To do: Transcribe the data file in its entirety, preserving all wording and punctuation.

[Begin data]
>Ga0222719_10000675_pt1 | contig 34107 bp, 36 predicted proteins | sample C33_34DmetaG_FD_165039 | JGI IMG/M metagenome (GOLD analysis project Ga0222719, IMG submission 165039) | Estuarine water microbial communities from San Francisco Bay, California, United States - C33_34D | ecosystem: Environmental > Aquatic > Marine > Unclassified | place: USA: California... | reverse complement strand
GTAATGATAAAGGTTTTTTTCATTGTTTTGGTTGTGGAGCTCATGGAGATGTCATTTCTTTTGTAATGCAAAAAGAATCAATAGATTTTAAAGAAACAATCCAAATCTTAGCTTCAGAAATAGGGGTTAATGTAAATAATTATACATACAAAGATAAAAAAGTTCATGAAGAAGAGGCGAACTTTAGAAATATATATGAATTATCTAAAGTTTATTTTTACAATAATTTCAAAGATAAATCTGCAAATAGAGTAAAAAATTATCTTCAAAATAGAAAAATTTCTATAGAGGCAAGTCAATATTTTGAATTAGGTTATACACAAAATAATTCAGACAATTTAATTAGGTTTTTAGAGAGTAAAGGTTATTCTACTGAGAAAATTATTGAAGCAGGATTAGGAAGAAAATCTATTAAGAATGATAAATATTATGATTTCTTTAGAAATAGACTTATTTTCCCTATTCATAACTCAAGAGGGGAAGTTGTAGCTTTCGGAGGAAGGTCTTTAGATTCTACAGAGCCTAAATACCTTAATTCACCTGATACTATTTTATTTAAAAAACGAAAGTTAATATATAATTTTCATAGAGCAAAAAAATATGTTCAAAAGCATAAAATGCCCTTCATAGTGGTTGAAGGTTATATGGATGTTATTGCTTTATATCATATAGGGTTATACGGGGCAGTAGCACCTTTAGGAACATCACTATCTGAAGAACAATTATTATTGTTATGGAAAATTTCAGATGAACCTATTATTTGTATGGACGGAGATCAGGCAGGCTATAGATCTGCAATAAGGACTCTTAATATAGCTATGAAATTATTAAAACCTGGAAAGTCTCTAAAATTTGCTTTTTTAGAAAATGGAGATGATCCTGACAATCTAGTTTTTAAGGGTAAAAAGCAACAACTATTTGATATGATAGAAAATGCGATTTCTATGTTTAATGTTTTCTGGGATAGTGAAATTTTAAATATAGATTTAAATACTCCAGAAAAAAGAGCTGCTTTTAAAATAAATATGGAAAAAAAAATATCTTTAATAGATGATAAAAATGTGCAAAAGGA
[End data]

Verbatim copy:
>Ga0222719_10000675_pt1 | contig 34107 bp, 36 predicted proteins | sample C33_34DmetaG_FD_165039 | JGI IMG/M metagenome (GOLD analysis project Ga0222719, IMG submission 165039) | Estuarine water microbial communities from San Francisco Bay, California, United States - C33_34D | ecosystem: Environmental > Aquatic > Marine > Unclassified | place: USA: California... | reverse complement strand
GTAATGATAAAGGTTTTTTTCATTGTTTTGGTTGTGGAGCTCATGGAGATGTCATTTCTTTTGTAATGCAAAAAGAATCAATAGATTTTAAAGAAACAATCCAAATCTTAGCTTCAGAAATAGGGGTTAATGTAAATAATTATACATACAAAGATAAAAAAGTTCATGAAGAAGAGGCGAACTTTAGAAATATATATGAATTATCTAAAGTTTATTTTTACAATAATTTCAAAGATAAATCTGCAAATAGAGTAAAAAATTATCTTCAAAATAGAAAAATTTCTATAGAGGCAAGTCAATATTTTGAATTAGGTTATACACAAAATAATTCAGACAATTTAATTAGGTTTTTAGAGAGTAAAGGTTATTCTACTGAGAAAATTATTGAAGCAGGATTAGGAAGAAAATCTATTAAGAATGATAAATATTATGATTTCTTTAGAAATAGACTTATTTTCCCTATTCATAACTCAAGAGGGGAAGTTGTAGCTTTCGGAGGAAGGTCTTTAGATTCTACAGAGCCTAAATACCTTAATTCACCTGATACTATTTTATTTAAAAAACGAAAGTTAATATATAATTTTCATAGAGCAAAAAAATATGTTCAAAAGCATAAAATGCCCTTCATAGTGGTTGAAGGTTATATGGATGTTATTGCTTTATATCATATAGGGTTATACGGGGCAGTAGCACCTTTAGGAACATCACTATCTGAAGAACAATTATTATTGTTATGGAAAATTTCAGATGAACCTATTATTTGTATGGACGGAGATCAGGCAGGCTATAGATCTGCAATAAGGACTCTTAATATAGCTATGAAATTATTAAAACCTGGAAAGTCTCTAAAATTTGCTTTTTTAGAAAATGGAGATGATCCTGACAATCTAGTTTTTAAGGGTAAAAAGCAACAACTATTTGATATGATAGAAAATGCGATTTCTATGTTTAATGTTTTCTGGGATAGTGAAATTTTAAATATAGATTTAAATACTCCAGAAAAAAGAGCTGCTTTTAAAATAAATATGGAAAAAAAAATATCTTTAATAGATGATAAAAATGTGCAAAAGGA